Date of Award

2014

Degree Type

Thesis

Degree Name

Doctor of Philosophy.

School

School of Communications and Arts

Faculty

Education and Arts

First Advisor

Dr Nicola Kaye.

Second Advisor

Dr Christopher Crouch

Abstract

This exegesis reflexively examines the role of the tacit in my intercultural creative exchange with a number of the Shipibo artists of Peru. Central to the research was a three month residency spent in Peru with these artists. The research reflexively examines the impact of the residency on my creative praxis.

In particular, the research explores how the process of hand-stitching, embedded within the day to day lifeworld, can offer a space for such intercultural exchange. Furthermore, the research focuses on the shared hand-stitching practices as part of a socially communicative process. This creative exchange is placed in the social and public space of a western art gallery to facilitate a broader critique with an audience regarding concepts such as the tacit, and the role of creative, intercultural exchange.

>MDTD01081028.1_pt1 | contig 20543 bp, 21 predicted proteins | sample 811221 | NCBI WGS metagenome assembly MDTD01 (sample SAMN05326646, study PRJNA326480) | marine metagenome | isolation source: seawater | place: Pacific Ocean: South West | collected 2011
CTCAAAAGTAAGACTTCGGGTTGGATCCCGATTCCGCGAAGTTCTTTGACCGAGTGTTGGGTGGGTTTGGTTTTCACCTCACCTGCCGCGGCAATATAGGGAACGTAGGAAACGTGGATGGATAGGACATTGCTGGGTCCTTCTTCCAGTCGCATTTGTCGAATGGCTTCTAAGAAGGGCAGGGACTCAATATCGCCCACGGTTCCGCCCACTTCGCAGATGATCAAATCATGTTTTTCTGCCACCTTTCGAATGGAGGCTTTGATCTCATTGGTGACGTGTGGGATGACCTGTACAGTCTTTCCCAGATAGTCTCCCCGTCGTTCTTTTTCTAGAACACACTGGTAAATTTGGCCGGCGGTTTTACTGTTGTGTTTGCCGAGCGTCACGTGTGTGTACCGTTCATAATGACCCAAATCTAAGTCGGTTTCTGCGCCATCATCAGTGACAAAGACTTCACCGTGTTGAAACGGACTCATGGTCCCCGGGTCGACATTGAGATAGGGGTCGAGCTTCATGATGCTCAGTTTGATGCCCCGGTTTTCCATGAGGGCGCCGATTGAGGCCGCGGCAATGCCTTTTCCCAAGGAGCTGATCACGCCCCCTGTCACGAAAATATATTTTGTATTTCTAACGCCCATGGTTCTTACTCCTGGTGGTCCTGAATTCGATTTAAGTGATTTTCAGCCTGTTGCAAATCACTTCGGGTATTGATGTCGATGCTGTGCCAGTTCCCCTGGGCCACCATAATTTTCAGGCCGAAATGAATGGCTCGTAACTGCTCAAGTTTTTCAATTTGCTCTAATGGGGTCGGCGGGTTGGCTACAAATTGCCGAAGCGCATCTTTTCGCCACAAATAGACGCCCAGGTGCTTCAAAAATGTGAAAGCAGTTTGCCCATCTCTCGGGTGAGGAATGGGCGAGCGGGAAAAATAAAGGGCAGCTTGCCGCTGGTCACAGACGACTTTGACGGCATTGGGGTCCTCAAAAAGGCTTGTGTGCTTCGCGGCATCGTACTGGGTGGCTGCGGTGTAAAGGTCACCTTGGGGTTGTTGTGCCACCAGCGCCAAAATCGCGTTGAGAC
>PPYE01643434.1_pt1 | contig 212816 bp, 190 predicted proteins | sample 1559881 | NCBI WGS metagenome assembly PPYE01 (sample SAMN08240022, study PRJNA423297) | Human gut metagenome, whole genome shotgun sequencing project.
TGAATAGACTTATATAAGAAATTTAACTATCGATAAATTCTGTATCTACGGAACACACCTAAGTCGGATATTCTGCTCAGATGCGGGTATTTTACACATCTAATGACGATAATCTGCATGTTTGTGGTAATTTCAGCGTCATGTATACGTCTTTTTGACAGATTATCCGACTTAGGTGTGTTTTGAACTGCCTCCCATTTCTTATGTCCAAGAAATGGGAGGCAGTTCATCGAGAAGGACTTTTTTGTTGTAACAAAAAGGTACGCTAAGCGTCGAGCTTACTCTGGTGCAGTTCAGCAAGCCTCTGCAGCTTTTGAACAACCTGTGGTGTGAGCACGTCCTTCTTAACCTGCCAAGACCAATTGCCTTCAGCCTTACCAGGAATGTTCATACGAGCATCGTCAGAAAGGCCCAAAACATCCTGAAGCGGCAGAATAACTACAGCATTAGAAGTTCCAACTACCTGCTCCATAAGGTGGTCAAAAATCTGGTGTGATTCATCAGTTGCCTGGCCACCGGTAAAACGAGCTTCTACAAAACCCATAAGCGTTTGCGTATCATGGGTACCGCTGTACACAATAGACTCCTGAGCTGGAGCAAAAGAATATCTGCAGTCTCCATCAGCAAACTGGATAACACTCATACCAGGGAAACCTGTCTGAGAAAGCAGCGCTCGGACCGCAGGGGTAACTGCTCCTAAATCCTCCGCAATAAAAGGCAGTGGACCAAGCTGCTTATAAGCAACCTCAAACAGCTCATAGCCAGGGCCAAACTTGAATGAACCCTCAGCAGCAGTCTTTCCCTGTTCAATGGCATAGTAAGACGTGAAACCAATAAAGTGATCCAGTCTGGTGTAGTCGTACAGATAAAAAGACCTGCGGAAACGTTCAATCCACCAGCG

This creative research uses the methods of praxis and reflexivity as a way for my art practice to be critically situated among relevant theorists, artists and associated ideas. Two lenses are adopted to examine the creative praxis. The first is the tacit and how it locates the ineffable creative exchange between artists within an intercultural context. The second draws on critical theory, proposing the concept of reflexivity as a means for examining our shared hand—stitching practices. In particular it focuses on questions concerning the tacit, intercultural exchange facilitated by shared hand-stitching practices between us, as artists situated within a post-traditional, globalised world.

Share

 
COinS